Did you know that Congress has designated October 17-23 as National Estate Planning Awareness Week? There is no better time than now to set up your estate plan.
Estate planning is a pivotal aspect of financial well-being, yet it is frequently overlooked. According to the 2022 Wills and Estate Planning Study from Care.com, only 33% of adults in the U.S. have estate planning documents, such as a will or living trust, in place.
Why Should You Have an Estate Plan?
An estate plan is the legal documentation that helps you control who will inherit your money and property, as well as who can make medical and financial decisions on your behalf. You may think it’s fine to skip estate planning, or that wills and trusts are only for the wealthy. In fact, an estate plan can provide you with peace of mind. It helps ensure that your assets are protected, plans are in place if you become ill, and your property is passed down according to your wishes.
Here are five considerations to help you begin developing an estate plan:
- Take Inventory of Each Asset and Determine Its Value. Account for all items, including liquid financial assets, real estate, and intangible assets, such as patents and copyrights. Then determine the financial value of each asset. Remember to factor in debt.
- Select Your Beneficiaries and Decision-makers. Review beneficiary designations on your IRAs and other retirement accounts, insurance policies, and group benefits. Assets that have named beneficiaries may include annuities and even some bank accounts. When it comes to choosing a decision-maker, many think first of a family member or close family friend. Choose a sensible and responsible executor who can take care of any remaining financial obligations and ensure that your wishes are carried out. You will also want to prepare a financial power of attorney. This document allows you to name an individual to make financial and property decisions for you if you become unable to manage your own affairs.
- Consider Establishing a Revocable Trust. One way to leave assets to your loved ones is by setting up a trust. Revocable trusts allow for management of your property while you are alive. They also enable property to pass to your beneficiaries without a court proceeding. During your lifetime, you can make modifications to the terms of the trust. Upon your passing, the provisions can no longer be altered. Revocable trusts allow for an added layer of control and privacy over your assets that is not possible when assets are passed through a will.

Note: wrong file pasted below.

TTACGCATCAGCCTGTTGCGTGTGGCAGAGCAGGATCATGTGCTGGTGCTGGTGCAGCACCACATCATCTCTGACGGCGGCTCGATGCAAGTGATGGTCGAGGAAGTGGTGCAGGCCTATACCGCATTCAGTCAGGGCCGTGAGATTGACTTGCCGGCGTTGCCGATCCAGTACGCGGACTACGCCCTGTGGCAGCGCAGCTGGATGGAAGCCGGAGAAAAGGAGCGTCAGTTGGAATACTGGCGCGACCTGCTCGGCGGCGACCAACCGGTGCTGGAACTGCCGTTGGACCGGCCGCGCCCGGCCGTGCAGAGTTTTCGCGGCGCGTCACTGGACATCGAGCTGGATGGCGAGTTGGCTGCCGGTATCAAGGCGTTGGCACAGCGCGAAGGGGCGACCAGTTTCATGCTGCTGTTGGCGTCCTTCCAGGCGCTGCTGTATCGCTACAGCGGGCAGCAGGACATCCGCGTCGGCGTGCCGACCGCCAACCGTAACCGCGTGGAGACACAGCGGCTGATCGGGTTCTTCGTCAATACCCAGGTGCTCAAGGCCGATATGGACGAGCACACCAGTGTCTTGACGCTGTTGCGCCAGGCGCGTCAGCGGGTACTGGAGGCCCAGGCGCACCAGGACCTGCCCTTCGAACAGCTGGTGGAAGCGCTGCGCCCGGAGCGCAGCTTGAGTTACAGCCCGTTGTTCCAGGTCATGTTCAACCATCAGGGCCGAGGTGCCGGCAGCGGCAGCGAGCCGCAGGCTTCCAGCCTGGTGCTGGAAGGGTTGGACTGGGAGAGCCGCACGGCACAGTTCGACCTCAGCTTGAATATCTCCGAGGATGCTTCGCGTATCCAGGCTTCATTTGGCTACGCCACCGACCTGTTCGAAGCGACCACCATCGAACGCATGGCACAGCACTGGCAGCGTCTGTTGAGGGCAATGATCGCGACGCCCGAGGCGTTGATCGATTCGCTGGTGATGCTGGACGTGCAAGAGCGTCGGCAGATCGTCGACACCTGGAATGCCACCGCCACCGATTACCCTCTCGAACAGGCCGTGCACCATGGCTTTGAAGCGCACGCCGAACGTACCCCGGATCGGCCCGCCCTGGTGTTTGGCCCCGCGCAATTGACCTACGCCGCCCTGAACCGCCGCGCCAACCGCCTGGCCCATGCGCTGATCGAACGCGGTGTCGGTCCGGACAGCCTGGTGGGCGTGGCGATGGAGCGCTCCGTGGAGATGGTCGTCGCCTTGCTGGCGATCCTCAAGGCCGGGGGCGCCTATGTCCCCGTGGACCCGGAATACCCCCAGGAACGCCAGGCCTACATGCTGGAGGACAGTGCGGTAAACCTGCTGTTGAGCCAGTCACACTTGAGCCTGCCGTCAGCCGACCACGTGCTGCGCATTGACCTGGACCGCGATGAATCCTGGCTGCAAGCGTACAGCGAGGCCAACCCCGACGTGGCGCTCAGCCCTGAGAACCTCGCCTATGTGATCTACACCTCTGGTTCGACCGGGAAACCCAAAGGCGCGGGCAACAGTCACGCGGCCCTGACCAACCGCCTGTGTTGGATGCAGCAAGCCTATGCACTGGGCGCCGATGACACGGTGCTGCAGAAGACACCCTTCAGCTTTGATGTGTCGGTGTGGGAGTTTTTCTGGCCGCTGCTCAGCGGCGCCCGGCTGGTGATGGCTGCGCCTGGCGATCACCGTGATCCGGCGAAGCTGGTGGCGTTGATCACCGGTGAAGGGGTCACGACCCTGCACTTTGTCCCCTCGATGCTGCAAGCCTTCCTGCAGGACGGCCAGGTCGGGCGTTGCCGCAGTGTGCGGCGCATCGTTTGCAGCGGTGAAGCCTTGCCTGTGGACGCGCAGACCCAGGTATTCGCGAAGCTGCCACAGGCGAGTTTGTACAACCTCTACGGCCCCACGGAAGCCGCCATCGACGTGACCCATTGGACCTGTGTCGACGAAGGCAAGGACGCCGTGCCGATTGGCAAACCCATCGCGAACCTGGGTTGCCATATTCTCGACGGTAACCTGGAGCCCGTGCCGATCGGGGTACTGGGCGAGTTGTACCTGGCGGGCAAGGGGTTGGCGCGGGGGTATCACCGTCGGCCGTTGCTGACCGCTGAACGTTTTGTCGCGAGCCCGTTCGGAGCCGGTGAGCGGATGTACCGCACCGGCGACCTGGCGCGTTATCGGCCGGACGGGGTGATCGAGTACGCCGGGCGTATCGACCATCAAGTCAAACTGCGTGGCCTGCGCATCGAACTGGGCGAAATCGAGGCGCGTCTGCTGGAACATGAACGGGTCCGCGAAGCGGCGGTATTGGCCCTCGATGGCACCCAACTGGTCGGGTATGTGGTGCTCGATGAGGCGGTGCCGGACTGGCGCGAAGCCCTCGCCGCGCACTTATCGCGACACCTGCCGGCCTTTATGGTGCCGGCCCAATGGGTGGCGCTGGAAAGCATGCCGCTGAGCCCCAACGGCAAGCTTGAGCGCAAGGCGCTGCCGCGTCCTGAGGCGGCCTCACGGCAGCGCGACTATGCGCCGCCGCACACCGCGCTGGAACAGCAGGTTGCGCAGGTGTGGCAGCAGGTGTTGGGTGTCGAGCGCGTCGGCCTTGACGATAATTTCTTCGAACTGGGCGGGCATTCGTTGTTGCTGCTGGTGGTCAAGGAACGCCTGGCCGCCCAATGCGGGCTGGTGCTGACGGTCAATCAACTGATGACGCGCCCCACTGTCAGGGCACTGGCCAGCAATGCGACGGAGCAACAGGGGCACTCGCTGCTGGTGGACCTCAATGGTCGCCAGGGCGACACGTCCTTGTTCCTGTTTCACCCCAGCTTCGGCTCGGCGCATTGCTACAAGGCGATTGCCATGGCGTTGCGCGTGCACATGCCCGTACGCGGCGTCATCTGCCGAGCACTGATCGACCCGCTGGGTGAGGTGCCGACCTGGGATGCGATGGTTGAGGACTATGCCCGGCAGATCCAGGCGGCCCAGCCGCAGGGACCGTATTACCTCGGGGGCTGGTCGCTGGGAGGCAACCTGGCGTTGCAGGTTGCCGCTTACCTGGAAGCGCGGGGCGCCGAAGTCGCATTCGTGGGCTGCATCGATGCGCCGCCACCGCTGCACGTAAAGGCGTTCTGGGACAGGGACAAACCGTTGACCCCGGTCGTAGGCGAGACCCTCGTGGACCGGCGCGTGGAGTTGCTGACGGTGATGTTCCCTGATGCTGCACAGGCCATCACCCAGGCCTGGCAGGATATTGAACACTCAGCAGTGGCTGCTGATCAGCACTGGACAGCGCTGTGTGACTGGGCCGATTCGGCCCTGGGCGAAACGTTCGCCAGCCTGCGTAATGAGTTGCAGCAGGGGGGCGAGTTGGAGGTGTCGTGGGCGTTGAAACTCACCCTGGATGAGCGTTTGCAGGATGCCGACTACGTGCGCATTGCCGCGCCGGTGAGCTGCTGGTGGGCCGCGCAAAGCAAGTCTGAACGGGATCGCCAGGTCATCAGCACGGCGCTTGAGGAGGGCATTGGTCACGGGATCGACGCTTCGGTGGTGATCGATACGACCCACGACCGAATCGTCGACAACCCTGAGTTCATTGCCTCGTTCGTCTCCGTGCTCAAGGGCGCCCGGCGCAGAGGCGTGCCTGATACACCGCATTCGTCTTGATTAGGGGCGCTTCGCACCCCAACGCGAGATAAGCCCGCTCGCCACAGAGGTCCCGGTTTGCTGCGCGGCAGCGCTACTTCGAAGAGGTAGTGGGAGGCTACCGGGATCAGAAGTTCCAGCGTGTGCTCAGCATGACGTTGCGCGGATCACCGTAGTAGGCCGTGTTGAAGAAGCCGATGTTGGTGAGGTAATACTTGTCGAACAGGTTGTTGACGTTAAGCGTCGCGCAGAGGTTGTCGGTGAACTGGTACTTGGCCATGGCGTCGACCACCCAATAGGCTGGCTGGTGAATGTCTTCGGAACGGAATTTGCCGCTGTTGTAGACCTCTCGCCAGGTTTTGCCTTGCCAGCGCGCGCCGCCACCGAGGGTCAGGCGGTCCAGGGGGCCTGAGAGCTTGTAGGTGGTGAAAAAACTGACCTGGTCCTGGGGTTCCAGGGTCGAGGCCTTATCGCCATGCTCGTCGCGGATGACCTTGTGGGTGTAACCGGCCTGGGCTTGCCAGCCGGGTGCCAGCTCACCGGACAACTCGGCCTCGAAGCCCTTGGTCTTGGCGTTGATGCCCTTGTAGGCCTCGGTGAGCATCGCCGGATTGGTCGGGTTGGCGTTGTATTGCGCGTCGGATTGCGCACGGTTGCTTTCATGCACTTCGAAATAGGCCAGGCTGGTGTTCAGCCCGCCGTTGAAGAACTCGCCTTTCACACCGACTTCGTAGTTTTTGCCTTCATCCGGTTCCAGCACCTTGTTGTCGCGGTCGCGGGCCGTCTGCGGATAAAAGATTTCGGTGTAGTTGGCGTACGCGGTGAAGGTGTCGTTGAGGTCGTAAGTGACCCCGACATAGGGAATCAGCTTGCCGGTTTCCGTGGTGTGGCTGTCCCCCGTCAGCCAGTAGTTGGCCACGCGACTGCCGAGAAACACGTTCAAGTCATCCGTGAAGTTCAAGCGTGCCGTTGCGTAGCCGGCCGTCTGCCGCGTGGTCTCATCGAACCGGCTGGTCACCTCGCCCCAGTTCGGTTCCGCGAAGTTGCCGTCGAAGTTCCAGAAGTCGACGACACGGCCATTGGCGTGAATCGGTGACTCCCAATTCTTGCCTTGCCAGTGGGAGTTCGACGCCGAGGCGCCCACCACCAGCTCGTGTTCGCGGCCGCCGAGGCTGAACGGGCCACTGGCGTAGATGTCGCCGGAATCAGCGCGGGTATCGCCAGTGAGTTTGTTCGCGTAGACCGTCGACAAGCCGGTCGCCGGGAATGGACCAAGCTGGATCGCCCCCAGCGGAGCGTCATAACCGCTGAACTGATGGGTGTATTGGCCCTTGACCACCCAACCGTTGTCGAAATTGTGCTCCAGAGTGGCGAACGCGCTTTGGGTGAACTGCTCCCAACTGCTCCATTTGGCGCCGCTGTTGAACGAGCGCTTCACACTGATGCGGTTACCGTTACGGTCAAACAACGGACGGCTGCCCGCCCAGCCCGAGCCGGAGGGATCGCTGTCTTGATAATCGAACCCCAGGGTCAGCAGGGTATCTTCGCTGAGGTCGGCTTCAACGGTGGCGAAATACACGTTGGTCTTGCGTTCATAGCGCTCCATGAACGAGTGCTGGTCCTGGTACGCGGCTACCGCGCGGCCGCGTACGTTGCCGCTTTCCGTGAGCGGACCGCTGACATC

- Write a Will and Set Up End-of-Life Documents. Upon your passing, your will governs who will receive property not otherwise designated by titling, the terms of a trust or a beneficiary designation. Other end-of-life documents might include a living will. This covers your wishes concerning end-of-life care, such as whether you would like to receive life support. Be sure to name a health care surrogate, who can make medical decisions for you if you are unable to speak for yourself.
- Review Beneficiaries and Update Your Estate Planning on a Regular Basis. Make sure the beneficiaries named are still the ones you want. It may have been years since you looked at the beneficiaries you assigned when you first opened the accounts. Frequently, former spouses and deceased family members are named as beneficiaries. Although they may have been suitable at the time, these beneficiaries should be reviewed and updated.
Estate planning is not a “set it and forget it” event. As long as you keep living and your world keeps evolving, there is the possibility that the plan you put in place no longer works. Life events, such as moving across state lines, and rule changes, such as federal estate tax-exemption changes, impact your estate plan. Common events that will result in beneficiary changes or additions include births, deaths, marriage and divorce. It’s important to review your beneficiaries regularly to ensure that everyone you care for will be covered by your plan.
A comprehensive estate plan customized to you and your needs, as well as your legacy and your heirs, will give you peace of mind. Find a CERTIFIED FINANCIAL PLANNER™ professional who can help you tie all the different parts of your estate together into a plan that represents your wishes. You can then have a licensed attorney draft or update your will, trust, power of attorney and end-of-life documents.